Friday, May 24, 2019

Center Rep celebrates Guthrie with 'Woody Sez'

Megan Loomis (left), David Finch, David M. Lutken and Darcie Deaville belt out a song. (Photo by Kevin Berne)

When the name Woody Guthrie comes up, people most likely associate him with his most popular song, “This Land Is Your Land,” and perhaps his son Arlo Guthrie.

However, he was much more than that, as shown in “Woody Sez: The Life & Music of Woody Guthrie,” presented by Center Repertory Company.

This four-person musical biography with its dozens of songs looks at the many tragedies in his life and the destitute circumstances that led to giving voice to his activism through his music.

Some people at the time considered him a radical, especially given his allegiance to communism, but he had witnessed firsthand the despair of people during the Depression and the Dust Bowl days.

Born in Oklahoma in 1912, he lost homes and his sister because of fires. It’s gradually implied that they were set by his mother, who died of debilitating Huntington’s disease when he was 14.

Before long, he was a wanderer, finding work wherever he could and singing his songs. One of the most vivid scenes in the show, joined with “Talkin’ Dust Bowl” and “Dust Storm Disaster,” culminates in the unprecedented April 1935 dust storm that caused him to join thousands of other Oklahomans on the arduous trek to California.

This is shortly followed by the desperation of hundreds of migrants awaiting the chance to pick fruit while the company store granted them credit that took away their cars and other belongings.

Much more transpires throughout his life with three marriages, the deaths of some of his eight children and his own death from Huntington’s in 1967.

This show was devised by music director David M. Lutken with director Nick Corley, Darcie Deaville, Helen J. Russell and Andy Teirstein.

Lutken takes on the role of Guthrie while Deaville, Megan Loomis and David Finch assume many others. These multi-talented musicians play an array of acoustic instruments such as guitar, fiddle, bass, banjo, harmonica and even spoons.

As Lutken noted during the curtain call, this troupe has been performing the show off and on since 2007, but this is its first stop in California.

Running about two hours with one intermission, the entertaining, informative, energetic “Woody Sez” will continue through June 23 at the Lesher Center for the Arts, 1601 Civic Drive, Walnut Creek.

Sunday matinees will be followed by free hootenannies.

For tickets and more information, call (925) 943-7469 or visit

Sunday, May 12, 2019

Nonstop hits and fun in 'Mamma Mia!' at Hillbarn Theatre

Tanya (Christine Capsuto-Shulman, left), Donna (Merrill Peiffer) and Rosie (Jacquie McCarley) sing "Dancing Queen."

When it comes to exhilarating fun, it’s hard to beat Hillbarn Theatre’s production of “Mamma Mia!”

This musical, with its well known, toe-tapping songs by Benny Andersson and Björn Ulvaeus of ABBA fame, just keeps bubbling along.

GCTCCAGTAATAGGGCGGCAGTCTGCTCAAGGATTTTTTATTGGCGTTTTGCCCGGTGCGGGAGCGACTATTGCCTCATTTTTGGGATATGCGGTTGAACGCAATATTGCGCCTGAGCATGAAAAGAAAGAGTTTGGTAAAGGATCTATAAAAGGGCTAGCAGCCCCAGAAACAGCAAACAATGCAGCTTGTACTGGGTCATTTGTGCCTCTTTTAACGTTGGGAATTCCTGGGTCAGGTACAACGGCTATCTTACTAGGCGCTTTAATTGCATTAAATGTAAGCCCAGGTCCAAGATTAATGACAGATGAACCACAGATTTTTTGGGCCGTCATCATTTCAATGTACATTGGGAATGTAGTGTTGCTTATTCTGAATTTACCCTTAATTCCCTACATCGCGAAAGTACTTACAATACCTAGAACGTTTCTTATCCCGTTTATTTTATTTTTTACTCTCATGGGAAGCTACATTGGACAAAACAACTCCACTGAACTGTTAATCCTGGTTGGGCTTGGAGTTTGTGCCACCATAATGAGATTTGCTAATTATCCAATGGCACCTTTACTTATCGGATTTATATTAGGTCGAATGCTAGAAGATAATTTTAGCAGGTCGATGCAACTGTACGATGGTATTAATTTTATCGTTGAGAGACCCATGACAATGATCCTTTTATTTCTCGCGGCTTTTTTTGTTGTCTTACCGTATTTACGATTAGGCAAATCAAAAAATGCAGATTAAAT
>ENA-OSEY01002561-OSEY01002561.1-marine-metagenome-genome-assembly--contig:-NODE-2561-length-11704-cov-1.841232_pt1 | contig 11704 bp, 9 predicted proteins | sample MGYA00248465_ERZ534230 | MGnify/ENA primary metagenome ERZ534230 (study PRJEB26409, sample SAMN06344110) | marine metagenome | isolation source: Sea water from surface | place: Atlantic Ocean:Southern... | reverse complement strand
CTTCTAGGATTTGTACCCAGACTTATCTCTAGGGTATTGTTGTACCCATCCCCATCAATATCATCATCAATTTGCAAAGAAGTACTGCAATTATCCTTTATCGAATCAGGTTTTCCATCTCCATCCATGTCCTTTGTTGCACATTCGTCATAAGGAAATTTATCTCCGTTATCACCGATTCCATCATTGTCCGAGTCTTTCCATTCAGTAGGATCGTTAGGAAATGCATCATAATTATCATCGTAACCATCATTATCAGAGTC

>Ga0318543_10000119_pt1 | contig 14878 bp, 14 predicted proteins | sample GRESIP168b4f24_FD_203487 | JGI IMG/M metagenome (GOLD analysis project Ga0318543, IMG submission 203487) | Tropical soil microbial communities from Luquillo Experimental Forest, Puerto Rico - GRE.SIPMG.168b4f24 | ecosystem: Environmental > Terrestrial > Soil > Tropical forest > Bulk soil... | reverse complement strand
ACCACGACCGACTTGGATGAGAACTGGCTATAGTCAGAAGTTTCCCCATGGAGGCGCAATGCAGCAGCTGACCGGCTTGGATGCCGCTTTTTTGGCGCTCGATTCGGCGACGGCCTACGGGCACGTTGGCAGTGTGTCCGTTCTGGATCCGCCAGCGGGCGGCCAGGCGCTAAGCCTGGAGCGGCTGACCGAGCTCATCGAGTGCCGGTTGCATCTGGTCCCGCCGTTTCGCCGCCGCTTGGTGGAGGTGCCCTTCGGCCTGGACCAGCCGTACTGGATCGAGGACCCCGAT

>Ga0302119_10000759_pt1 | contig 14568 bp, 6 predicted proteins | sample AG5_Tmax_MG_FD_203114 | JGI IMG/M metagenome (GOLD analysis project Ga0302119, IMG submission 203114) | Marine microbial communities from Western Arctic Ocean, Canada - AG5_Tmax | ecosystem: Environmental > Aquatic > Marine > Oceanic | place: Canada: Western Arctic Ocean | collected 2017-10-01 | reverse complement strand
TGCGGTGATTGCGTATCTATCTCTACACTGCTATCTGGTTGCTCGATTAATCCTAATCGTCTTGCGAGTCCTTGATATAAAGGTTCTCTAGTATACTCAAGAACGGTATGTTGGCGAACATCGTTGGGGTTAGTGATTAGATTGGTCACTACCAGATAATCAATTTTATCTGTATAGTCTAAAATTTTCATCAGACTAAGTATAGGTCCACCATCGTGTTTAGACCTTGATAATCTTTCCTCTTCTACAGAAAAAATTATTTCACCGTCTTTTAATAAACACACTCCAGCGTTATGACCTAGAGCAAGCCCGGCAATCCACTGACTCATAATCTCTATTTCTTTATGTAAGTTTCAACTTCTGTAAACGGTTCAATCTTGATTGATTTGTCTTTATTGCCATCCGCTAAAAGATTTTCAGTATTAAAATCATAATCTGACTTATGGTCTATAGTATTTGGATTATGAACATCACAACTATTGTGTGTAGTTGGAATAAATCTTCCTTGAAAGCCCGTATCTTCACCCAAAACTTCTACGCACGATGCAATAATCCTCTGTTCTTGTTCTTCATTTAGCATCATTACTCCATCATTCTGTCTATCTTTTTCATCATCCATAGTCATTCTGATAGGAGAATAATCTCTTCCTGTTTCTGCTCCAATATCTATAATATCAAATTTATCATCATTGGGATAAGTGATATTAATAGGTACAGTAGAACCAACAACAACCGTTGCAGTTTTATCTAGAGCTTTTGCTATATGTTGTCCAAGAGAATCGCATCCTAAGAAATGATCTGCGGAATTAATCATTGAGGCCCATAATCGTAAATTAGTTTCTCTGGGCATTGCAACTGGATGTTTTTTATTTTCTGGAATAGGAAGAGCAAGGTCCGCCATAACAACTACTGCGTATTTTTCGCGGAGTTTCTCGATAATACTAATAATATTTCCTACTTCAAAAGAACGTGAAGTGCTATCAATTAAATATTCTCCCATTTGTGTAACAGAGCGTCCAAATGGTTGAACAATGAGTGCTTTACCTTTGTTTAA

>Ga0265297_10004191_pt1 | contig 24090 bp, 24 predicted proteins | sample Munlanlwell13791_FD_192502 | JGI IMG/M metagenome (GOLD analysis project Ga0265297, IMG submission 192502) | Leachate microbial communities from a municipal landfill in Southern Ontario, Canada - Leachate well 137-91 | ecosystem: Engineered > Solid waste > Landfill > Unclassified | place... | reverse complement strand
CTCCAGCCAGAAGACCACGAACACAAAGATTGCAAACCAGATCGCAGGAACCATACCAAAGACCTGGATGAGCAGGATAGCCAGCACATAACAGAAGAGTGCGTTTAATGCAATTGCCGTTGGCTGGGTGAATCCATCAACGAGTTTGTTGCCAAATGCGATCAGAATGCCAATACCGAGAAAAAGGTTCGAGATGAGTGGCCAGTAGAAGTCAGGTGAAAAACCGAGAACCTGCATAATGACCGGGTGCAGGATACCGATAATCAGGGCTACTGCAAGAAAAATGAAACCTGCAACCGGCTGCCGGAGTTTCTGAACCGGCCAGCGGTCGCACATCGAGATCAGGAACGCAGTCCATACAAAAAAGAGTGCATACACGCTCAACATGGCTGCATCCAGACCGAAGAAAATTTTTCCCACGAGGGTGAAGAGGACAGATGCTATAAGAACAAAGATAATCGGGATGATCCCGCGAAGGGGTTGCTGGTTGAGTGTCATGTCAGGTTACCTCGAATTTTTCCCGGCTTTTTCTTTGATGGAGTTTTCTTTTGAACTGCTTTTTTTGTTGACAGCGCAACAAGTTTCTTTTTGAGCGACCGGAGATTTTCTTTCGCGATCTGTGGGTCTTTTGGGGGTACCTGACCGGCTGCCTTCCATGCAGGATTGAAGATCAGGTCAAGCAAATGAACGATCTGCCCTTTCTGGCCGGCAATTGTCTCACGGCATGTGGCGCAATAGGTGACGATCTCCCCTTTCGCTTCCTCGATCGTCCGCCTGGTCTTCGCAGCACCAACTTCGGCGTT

With Dan Demers’ sure-handed direction and a likeable, energetic cast, everything adds up to pure enjoyment.

It even has an interesting book by Catherine Johnson.

It starts when 20-year-old Sophie Sheridan (Sofia Costantini) is about to be married to Sky (Matt Ono) in 1999 and wants her dad to walk her down the aisle. There’s a problem: She doesn’t know who he is.

Her single mom, Donna (Merrill Peiffer), who owns a taverna on a Greek island, won’t talk about him. However, by reading Donna’s diary from about the time she would have been conceived, Sophie discovers three candidates for her dad.

Dad candidates Bill (Lawrence Long, left) Sam (Randy Allen) and Harry (Brandon Savage) arrive on the island.
Assuming she’ll know him right away, she invites the three to the island, unbeknownst to Donna. When Bill Austin (Lawrence Long), Sam Carmichael (Randy Allen) and Harry Bright (Brandon Savage) arrive, she’s furious.

In the meantime, she has invited two longtime friends, Tanya (Christine Capsuto-Shulman) and Rosie (Jacquie McCarley), to the island, too. The three of them were once a disco girls group.

Thus the stage is set for one hit tune after another: “Money, Money, Money,” “Thank You for the Music,” “Gimme! Gimme! Gimme!” “One of Us,” “Knowing Me, Knowing You,” the title song and more.

Another hit is “Dancing Queen,” sung by Donna, Tanya and Rosie as they reprise their disco act. This scene also displays the talents of costume designer Y. Sharon Peng, who has created an array of outfits for the show plus the hair, makeup and props.

Then there’s the creative choreography by Zoë Swenson-Graham. Just one example is “Lay All Your Love on Me,” in which the younger men dance in wet suits and flippers.

Although everyone in the cast is commendable, Capsuto-Shulman as the oft-married, sexy, flirtatious Tanya is an audience favorite. When the company came out dancing for the curtain call on opening night, the short wrap skirt to her glittery costume fell off, so she blithely picked it up and tossed it into the audience.

Matt Ono is Sky; Sofia Costantini is Sophie.
Costantini as Sophie not only sings well but has an expressive face that registers her character’s emotions without a need to speak.

Kudos also go to Paulino Deleal for the functional set, to Grant Huberty for the sound design and to Rick Reynolds for musical direction. The musical accompaniment is recorded.